As a intern, the endless list of daily consents that I had to complete in the midst of the 50 other tasks, made it a less than perfect process. I celebrated that fact 90% of my patients signed on the dotted line no questions asked. The most common question: What time is my surgery?
As my consents became more efficient, it made room for a more thorough discussion regarding risks; an area I was to uncomfortable to delve too deeply into. The bear necessities to make it “real.” I celebrated the fact the 90% of my patients had no concerns. The most common question regarding risk: What kind of bandage will I have?
Today, when I consent a patient, I start by saying I want you to think of 2 or 3 questions before you can sign. And I take my time. I no longer have any anxiety discussing risks, embrace the discussion of risk and how we mitigate each one. I am far more comfortable with my informed consents; though I submit, it is still my least favorite aspect of surgery.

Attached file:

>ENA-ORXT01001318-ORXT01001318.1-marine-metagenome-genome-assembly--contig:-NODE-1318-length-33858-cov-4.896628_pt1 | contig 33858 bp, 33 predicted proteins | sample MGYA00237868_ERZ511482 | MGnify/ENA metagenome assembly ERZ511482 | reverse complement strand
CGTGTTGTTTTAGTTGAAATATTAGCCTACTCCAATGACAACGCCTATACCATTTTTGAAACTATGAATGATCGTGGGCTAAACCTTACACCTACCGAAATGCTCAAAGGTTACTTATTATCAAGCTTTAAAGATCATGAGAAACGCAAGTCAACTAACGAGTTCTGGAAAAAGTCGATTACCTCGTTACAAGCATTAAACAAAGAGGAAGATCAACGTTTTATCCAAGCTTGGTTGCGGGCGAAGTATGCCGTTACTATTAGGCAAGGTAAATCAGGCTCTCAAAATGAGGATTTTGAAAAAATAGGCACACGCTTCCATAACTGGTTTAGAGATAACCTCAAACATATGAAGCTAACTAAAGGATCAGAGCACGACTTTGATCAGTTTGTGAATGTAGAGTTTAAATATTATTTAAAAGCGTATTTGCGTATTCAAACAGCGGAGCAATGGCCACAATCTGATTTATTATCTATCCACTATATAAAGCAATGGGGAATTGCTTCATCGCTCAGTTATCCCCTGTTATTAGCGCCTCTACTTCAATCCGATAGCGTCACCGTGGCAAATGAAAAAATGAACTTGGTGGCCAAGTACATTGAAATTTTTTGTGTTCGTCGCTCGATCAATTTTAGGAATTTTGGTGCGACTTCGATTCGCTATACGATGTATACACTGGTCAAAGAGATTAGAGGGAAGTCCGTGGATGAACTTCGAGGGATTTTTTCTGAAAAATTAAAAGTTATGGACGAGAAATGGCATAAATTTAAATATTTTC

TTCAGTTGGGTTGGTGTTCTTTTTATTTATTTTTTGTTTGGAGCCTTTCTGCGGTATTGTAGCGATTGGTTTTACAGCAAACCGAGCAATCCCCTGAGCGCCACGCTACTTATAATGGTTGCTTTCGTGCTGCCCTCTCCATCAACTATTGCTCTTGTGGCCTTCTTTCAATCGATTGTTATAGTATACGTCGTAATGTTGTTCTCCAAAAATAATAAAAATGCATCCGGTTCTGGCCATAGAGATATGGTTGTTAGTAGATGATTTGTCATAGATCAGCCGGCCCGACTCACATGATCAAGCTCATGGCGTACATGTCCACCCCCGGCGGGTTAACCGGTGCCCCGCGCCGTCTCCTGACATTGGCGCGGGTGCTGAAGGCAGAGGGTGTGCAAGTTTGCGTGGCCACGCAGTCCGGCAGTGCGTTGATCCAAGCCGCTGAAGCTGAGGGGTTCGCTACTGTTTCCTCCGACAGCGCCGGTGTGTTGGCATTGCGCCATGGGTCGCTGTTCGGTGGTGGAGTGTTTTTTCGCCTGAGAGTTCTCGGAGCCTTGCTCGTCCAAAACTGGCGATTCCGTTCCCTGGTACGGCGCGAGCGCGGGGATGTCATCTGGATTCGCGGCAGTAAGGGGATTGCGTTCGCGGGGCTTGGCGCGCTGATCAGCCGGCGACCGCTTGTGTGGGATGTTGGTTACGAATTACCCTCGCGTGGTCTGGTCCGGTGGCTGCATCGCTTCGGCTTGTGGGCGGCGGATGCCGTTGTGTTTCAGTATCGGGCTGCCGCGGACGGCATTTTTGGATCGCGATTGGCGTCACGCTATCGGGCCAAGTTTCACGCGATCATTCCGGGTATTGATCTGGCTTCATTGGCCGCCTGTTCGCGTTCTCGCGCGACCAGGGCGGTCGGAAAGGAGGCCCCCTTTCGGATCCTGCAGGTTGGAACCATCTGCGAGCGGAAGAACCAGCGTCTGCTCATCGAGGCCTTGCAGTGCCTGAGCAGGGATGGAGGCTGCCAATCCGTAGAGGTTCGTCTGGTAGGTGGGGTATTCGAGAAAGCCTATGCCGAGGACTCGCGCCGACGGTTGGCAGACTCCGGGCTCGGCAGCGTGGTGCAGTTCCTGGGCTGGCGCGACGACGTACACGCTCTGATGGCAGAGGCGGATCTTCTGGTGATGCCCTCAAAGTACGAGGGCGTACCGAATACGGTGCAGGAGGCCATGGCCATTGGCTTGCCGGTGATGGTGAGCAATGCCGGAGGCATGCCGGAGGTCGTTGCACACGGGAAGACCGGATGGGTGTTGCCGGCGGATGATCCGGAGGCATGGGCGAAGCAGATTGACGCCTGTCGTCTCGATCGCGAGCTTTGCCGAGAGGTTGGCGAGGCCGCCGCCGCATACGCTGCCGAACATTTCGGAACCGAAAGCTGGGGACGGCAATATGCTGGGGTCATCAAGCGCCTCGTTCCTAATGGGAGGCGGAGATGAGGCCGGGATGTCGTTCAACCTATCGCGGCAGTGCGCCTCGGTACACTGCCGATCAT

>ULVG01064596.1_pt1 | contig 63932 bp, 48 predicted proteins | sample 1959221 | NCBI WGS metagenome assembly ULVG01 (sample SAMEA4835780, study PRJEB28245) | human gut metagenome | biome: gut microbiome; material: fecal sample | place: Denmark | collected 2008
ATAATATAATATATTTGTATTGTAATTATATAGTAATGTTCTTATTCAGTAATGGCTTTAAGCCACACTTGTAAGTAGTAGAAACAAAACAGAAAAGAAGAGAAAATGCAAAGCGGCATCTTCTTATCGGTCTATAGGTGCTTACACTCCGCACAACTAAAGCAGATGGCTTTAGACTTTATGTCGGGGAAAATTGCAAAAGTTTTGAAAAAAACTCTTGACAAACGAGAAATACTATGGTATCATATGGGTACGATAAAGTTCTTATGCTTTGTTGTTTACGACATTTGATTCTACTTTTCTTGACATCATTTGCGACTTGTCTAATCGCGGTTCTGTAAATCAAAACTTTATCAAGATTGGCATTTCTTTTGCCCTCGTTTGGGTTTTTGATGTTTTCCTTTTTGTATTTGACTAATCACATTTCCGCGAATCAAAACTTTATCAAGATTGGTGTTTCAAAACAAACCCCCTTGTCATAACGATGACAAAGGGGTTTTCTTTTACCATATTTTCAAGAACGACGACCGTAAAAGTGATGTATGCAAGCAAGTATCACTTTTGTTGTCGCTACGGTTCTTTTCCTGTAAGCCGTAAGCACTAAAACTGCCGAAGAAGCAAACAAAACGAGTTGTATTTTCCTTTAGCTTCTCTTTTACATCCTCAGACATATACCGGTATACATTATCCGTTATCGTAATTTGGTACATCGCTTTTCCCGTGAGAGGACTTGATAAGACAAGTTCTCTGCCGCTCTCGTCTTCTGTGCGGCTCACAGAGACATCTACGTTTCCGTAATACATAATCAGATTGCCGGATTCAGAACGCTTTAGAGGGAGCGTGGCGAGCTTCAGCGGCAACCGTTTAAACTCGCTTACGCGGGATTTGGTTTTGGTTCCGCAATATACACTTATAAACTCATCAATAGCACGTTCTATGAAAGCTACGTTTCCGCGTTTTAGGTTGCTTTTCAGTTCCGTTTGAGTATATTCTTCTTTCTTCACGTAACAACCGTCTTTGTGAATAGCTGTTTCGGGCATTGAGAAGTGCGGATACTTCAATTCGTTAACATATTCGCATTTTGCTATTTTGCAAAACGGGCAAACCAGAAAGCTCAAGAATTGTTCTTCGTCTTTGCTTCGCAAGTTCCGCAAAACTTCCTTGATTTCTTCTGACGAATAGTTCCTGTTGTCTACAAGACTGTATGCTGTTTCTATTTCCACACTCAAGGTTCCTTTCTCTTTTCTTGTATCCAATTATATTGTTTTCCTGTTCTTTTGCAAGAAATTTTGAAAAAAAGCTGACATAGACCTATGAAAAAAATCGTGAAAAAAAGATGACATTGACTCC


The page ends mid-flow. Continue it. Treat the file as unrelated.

I want to share with you a case that made a huge difference, and rather unexpectedly. After discussing risks at length, 3 day status post mid-foot arthrodesis my patient asked me “Do you remember when you talked to me about JTV?” It took me a moment, ” You mean DVT, yes.” She said in a concerned voice “I think I have that.” Too put her mind at ease, I ordered the duplex. My suspicion was low, but her suspicion was right on; acute DVT.
I do not take any aspect for granted, and my consent process had evolved and changed. I hope all for the better.